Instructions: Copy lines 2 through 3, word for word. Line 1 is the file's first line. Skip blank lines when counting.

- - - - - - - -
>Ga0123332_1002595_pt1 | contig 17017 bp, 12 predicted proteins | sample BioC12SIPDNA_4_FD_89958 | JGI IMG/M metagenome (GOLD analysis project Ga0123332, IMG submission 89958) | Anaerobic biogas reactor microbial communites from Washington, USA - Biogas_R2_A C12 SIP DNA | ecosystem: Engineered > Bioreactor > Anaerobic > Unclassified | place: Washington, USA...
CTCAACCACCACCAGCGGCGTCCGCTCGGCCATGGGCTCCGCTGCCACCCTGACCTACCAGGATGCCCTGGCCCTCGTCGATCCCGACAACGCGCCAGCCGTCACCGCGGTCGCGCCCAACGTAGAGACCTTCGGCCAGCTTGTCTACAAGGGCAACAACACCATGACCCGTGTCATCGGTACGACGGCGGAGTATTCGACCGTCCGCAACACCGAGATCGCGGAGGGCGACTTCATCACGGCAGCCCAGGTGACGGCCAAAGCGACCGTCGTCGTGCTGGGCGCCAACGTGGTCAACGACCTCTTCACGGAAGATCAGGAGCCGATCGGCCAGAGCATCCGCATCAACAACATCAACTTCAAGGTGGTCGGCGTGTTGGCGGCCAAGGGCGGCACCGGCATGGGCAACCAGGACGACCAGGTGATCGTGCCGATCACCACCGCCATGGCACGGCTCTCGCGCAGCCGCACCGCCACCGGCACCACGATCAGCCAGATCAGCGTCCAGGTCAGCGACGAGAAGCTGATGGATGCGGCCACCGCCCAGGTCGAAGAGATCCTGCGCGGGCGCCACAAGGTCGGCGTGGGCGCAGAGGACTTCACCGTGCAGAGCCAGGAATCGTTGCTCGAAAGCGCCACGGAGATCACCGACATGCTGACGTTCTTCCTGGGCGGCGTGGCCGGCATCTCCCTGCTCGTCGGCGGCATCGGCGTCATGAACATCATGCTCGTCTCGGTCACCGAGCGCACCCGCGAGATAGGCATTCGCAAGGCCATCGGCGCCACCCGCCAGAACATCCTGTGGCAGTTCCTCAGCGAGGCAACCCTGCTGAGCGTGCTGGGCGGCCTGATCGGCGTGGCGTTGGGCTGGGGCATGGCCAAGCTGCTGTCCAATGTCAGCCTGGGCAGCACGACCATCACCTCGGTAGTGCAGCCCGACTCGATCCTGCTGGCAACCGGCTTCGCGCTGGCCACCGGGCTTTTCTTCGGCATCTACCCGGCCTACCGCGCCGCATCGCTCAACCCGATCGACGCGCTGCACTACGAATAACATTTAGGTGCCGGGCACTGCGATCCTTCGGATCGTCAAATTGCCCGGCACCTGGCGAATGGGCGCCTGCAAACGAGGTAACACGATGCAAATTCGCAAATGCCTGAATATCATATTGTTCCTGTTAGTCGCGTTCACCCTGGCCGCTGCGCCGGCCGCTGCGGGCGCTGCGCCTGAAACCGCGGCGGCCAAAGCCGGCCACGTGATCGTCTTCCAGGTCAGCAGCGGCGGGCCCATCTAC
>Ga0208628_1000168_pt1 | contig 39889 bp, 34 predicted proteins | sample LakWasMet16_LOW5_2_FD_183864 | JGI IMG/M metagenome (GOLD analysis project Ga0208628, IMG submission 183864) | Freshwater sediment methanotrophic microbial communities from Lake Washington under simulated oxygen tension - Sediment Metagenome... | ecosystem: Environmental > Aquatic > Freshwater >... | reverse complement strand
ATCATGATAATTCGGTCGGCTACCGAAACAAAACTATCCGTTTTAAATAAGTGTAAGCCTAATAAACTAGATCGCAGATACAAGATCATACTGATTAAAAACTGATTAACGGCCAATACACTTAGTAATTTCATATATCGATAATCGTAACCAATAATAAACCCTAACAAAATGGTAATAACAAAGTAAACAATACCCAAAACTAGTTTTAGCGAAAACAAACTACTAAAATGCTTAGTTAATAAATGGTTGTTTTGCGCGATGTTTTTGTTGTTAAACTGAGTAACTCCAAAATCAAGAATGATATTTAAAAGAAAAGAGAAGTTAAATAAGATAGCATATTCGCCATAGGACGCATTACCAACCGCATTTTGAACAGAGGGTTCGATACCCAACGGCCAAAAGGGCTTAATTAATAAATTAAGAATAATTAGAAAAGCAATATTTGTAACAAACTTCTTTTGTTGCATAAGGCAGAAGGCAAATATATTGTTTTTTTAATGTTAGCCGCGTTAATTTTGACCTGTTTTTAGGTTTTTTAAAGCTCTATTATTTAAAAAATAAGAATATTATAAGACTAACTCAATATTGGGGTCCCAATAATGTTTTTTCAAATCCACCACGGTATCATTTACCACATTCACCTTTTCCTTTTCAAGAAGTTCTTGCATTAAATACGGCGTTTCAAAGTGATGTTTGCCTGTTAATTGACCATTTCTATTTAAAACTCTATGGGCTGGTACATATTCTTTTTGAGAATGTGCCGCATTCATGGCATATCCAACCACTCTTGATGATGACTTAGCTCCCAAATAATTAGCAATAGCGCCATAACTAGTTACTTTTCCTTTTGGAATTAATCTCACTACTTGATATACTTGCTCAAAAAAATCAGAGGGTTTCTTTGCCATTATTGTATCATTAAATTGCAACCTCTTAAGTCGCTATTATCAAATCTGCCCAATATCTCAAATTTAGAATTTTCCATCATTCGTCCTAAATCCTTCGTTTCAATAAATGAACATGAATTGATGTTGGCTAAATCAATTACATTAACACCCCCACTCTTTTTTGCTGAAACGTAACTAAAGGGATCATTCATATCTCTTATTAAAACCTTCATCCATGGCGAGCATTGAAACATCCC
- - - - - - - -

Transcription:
CTCAACCACCACCAGCGGCGTCCGCTCGGCCATGGGCTCCGCTGCCACCCTGACCTACCAGGATGCCCTGGCCCTCGTCGATCCCGACAACGCGCCAGCCGTCACCGCGGTCGCGCCCAACGTAGAGACCTTCGGCCAGCTTGTCTACAAGGGCAACAACACCATGACCCGTGTCATCGGTACGACGGCGGAGTATTCGACCGTCCGCAACACCGAGATCGCGGAGGGCGACTTCATCACGGCAGCCCAGGTGACGGCCAAAGCGACCGTCGTCGTGCTGGGCGCCAACGTGGTCAACGACCTCTTCACGGAAGATCAGGAGCCGATCGGCCAGAGCATCCGCATCAACAACATCAACTTCAAGGTGGTCGGCGTGTTGGCGGCCAAGGGCGGCACCGGCATGGGCAACCAGGACGACCAGGTGATCGTGCCGATCACCACCGCCATGGCACGGCTCTCGCGCAGCCGCACCGCCACCGGCACCACGATCAGCCAGATCAGCGTCCAGGTCAGCGACGAGAAGCTGATGGATGCGGCCACCGCCCAGGTCGAAGAGATCCTGCGCGGGCGCCACAAGGTCGGCGTGGGCGCAGAGGACTTCACCGTGCAGAGCCAGGAATCGTTGCTCGAAAGCGCCACGGAGATCACCGACATGCTGACGTTCTTCCTGGGCGGCGTGGCCGGCATCTCCCTGCTCGTCGGCGGCATCGGCGTCATGAACATCATGCTCGTCTCGGTCACCGAGCGCACCCGCGAGATAGGCATTCGCAAGGCCATCGGCGCCACCCGCCAGAACATCCTGTGGCAGTTCCTCAGCGAGGCAACCCTGCTGAGCGTGCTGGGCGGCCTGATCGGCGTGGCGTTGGGCTGGGGCATGGCCAAGCTGCTGTCCAATGTCAGCCTGGGCAGCACGACCATCACCTCGGTAGTGCAGCCCGACTCGATCCTGCTGGCAACCGGCTTCGCGCTGGCCACCGGGCTTTTCTTCGGCATCTACCCGGCCTACCGCGCCGCATCGCTCAACCCGATCGACGCGCTGCACTACGAATAACATTTAGGTGCCGGGCACTGCGATCCTTCGGATCGTCAAATTGCCCGGCACCTGGCGAATGGGCGCCTGCAAACGAGGTAACACGATGCAAATTCGCAAATGCCTGAATATCATATTGTTCCTGTTAGTCGCGTTCACCCTGGCCGCTGCGCCGGCCGCTGCGGGCGCTGCGCCTGAAACCGCGGCGGCCAAAGCCGGCCACGTGATCGTCTTCCAGGTCAGCAGCGGCGGGCCCATCTAC
>Ga0208628_1000168_pt1 | contig 39889 bp, 34 predicted proteins | sample LakWasMet16_LOW5_2_FD_183864 | JGI IMG/M metagenome (GOLD analysis project Ga0208628, IMG submission 183864) | Freshwater sediment methanotrophic microbial communities from Lake Washington under simulated oxygen tension - Sediment Metagenome... | ecosystem: Environmental > Aquatic > Freshwater >... | reverse complement strand